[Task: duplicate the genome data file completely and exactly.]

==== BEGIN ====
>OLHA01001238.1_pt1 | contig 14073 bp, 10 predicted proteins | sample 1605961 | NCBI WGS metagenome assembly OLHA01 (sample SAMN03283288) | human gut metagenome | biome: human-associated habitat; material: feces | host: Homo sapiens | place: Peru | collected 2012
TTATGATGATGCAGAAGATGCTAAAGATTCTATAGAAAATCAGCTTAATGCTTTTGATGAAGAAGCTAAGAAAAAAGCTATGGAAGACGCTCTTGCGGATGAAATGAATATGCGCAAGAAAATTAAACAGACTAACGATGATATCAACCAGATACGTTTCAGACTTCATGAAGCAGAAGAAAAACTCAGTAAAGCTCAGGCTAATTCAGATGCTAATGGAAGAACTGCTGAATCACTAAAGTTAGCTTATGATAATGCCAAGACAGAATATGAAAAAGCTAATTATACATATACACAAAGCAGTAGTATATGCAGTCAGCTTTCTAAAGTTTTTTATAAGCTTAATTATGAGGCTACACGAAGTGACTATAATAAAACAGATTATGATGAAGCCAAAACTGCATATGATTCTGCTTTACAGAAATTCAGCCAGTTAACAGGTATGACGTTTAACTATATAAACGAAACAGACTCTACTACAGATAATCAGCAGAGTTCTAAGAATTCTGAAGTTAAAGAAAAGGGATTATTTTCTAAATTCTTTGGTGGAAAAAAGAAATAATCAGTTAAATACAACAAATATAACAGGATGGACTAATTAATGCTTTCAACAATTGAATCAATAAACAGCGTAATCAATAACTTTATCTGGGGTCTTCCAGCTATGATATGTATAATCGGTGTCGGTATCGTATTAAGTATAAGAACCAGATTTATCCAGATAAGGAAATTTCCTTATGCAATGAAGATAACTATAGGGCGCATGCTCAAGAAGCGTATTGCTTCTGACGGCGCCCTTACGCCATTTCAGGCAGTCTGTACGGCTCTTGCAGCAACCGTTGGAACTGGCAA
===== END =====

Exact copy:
>OLHA01001238.1_pt1 | contig 14073 bp, 10 predicted proteins | sample 1605961 | NCBI WGS metagenome assembly OLHA01 (sample SAMN03283288) | human gut metagenome | biome: human-associated habitat; material: feces | host: Homo sapiens | place: Peru | collected 2012
TTATGATGATGCAGAAGATGCTAAAGATTCTATAGAAAATCAGCTTAATGCTTTTGATGAAGAAGCTAAGAAAAAAGCTATGGAAGACGCTCTTGCGGATGAAATGAATATGCGCAAGAAAATTAAACAGACTAACGATGATATCAACCAGATACGTTTCAGACTTCATGAAGCAGAAGAAAAACTCAGTAAAGCTCAGGCTAATTCAGATGCTAATGGAAGAACTGCTGAATCACTAAAGTTAGCTTATGATAATGCCAAGACAGAATATGAAAAAGCTAATTATACATATACACAAAGCAGTAGTATATGCAGTCAGCTTTCTAAAGTTTTTTATAAGCTTAATTATGAGGCTACACGAAGTGACTATAATAAAACAGATTATGATGAAGCCAAAACTGCATATGATTCTGCTTTACAGAAATTCAGCCAGTTAACAGGTATGACGTTTAACTATATAAACGAAACAGACTCTACTACAGATAATCAGCAGAGTTCTAAGAATTCTGAAGTTAAAGAAAAGGGATTATTTTCTAAATTCTTTGGTGGAAAAAAGAAATAATCAGTTAAATACAACAAATATAACAGGATGGACTAATTAATGCTTTCAACAATTGAATCAATAAACAGCGTAATCAATAACTTTATCTGGGGTCTTCCAGCTATGATATGTATAATCGGTGTCGGTATCGTATTAAGTATAAGAACCAGATTTATCCAGATAAGGAAATTTCCTTATGCAATGAAGATAACTATAGGGCGCATGCTCAAGAAGCGTATTGCTTCTGACGGCGCCCTTACGCCATTTCAGGCAGTCTGTACGGCTCTTGCAGCAACCGTTGGAACTGGCAA